Ethical Justice vs. Legal Right


This first post is an assignment I wrote for one of my university classes and the origin of inspiration for this project. Article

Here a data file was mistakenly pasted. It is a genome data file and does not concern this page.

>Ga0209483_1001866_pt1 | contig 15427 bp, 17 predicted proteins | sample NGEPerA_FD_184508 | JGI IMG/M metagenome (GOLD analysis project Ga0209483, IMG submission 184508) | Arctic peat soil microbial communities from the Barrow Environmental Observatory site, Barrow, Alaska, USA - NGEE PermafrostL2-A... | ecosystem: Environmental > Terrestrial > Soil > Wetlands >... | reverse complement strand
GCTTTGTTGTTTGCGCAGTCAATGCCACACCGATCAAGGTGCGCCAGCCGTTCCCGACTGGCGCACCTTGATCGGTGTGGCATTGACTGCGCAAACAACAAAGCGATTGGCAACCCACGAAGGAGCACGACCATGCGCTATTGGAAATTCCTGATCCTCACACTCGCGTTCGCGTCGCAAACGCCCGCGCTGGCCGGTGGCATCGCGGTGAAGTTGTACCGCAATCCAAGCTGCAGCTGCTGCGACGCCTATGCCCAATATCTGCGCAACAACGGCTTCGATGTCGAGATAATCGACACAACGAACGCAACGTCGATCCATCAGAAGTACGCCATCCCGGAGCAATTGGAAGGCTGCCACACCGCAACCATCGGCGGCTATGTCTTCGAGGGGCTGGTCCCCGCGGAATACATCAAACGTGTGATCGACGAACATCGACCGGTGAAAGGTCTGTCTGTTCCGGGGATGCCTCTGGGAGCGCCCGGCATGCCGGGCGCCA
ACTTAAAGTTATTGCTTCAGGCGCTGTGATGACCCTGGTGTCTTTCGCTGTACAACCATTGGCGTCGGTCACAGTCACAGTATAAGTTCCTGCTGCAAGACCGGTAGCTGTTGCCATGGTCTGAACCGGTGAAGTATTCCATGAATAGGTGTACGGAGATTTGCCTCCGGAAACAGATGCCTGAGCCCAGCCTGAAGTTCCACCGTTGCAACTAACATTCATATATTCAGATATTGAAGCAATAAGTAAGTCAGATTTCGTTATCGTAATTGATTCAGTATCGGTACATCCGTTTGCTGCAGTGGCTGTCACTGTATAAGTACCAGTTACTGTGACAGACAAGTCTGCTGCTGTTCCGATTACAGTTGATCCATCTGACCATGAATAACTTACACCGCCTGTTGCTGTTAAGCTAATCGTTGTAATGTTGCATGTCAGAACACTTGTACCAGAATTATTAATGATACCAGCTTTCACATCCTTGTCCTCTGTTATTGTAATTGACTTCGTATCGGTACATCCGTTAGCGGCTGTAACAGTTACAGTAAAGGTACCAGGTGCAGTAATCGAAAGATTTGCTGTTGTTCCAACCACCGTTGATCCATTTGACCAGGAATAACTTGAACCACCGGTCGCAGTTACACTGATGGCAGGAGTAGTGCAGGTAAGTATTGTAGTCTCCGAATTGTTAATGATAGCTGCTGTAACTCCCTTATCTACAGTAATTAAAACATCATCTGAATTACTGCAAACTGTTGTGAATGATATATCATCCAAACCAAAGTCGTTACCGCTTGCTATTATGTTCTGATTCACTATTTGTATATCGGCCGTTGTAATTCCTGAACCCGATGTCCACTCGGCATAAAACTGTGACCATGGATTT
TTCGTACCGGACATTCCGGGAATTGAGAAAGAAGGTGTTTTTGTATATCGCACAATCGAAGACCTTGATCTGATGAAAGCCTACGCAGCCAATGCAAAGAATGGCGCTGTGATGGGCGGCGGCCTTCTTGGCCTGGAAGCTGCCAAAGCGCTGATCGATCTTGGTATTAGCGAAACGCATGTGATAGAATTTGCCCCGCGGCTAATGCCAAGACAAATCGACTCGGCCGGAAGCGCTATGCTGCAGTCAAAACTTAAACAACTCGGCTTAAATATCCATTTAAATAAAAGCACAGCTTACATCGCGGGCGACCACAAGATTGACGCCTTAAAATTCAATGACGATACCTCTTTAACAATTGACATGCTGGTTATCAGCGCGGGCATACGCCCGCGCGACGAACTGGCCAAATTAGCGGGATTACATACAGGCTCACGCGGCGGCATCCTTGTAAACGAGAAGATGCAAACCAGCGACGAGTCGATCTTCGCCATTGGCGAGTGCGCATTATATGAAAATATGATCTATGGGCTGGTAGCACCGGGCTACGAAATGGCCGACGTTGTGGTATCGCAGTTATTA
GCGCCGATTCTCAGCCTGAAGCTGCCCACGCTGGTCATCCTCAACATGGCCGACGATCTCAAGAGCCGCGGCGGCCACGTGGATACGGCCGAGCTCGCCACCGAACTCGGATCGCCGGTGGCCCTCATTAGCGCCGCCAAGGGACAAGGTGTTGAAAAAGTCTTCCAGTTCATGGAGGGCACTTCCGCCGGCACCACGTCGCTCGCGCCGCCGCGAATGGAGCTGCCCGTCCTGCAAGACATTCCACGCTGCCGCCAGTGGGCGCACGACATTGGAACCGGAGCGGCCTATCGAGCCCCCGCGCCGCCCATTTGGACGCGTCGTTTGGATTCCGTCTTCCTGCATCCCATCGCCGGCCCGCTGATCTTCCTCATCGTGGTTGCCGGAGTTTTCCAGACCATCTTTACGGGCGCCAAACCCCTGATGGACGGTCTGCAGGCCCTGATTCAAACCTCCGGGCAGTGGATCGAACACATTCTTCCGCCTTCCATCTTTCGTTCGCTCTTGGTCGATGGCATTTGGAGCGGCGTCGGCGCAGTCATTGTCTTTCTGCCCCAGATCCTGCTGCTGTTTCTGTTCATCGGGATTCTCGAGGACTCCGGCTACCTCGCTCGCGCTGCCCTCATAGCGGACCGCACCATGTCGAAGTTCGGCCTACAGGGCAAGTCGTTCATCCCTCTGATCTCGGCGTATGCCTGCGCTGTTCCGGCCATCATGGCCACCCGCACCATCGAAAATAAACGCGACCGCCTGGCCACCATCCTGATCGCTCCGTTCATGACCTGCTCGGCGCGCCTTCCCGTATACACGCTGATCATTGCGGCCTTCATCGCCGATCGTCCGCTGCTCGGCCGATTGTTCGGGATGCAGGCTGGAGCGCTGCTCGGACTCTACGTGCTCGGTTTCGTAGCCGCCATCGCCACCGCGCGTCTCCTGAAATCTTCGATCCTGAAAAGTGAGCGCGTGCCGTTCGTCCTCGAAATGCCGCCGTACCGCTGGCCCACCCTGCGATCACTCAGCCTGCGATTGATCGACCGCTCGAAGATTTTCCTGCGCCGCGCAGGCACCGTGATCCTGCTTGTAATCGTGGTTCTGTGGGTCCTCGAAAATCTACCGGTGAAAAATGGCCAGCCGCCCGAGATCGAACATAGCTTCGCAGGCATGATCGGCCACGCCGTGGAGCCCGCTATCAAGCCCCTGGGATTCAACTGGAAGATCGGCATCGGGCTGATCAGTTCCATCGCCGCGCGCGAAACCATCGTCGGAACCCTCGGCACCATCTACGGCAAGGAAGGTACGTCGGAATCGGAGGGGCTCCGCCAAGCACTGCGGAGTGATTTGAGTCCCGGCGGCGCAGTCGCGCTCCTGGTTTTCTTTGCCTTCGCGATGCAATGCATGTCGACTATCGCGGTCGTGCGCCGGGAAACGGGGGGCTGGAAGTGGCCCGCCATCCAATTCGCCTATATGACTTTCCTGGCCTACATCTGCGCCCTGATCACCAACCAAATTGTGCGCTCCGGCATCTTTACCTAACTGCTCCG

Recently, California State University implemented a rule derecognizing any campus organization that restricts leadership positions to those of particular religious beliefs. This article specifically discusses the derecognition of the InterVarsity Christian Fellowship (IVCF) by any of the twenty-three California State Schools. The author of the article believes that this rule is discriminatory and ironic in that the university, “…in the name of non-discrimination, are creating rules that push those who ‘discriminate’ based on biblical belief statements.” Thereby, their discrimination is justified by their religious beliefs and they should not be persecuted. This standpoint lacks reasonable credit as the rule only opens up leadership positions within the organization rather than restricting it. It does not exclude the right for a Christian person to hold leadership, but now, it won’t exclude the right for a non-Christian person to hold leadership as well. Correspondingly, certain leadership positions may not justify being exclusively available to Christians. Areas such as finance and legal departments can function passably with a non-Christian as leader. Moreover, this article illuminates the similar traits of the InterVarsity Christian Fellowship to that of a political religion in the world of academia. Exclusive in leadership employment, rejecting to coexist within the organization with those of different ideologies, and obligatory compliance with the Christian commandments align with characteristics of a political religion. If further developed in this direction, more hostile and discriminatory actions can be predicted through definition of a political religion. Conflictingly, though the requirement to be Christian to hold a position of leadership is unjustified and discriminatory, the InterVarsity Christian Fellowship has the legal right to do so and still claim the title of “Equal Employment Opportunity” according to the Civil Rights Act of 1964, Section 702[1]. It states an exemption to the rights of the title to religious corporations, associations, or societies thereby giving the InterVarsity Christian Fellowship legal rights to hire based on religious belief. It also gives them the right to exclusively employ those who agree with the “InterVarsity’s Statement of Agreement: Purpose and Doctrinal Basis”[2] which outlines a set of beliefs parallel to Christian beliefs. This leads to question whether the California state was justified in derecognizing the InterVarsity Christian Fellowship as a campus organization in regards to their civil rights rather than ethics. From an ethical standpoint I support the action taken by the state, as employment should not be conducive to religious belief if job performance is not at risk. Therefore I do not consider Christian beliefs to be a bona fide occupational requirement for InterVarsity Christian Fellowship employees. But, from a legal perspective, InterVarsity Christian Fellowship has the civil right to employ based on religious beliefs. Thereby, based solely on this one aspect, these rights are impeded on by their loss of recognition as a campus organization and, consequently, the tremendously benefiting campus privileges that correspond.




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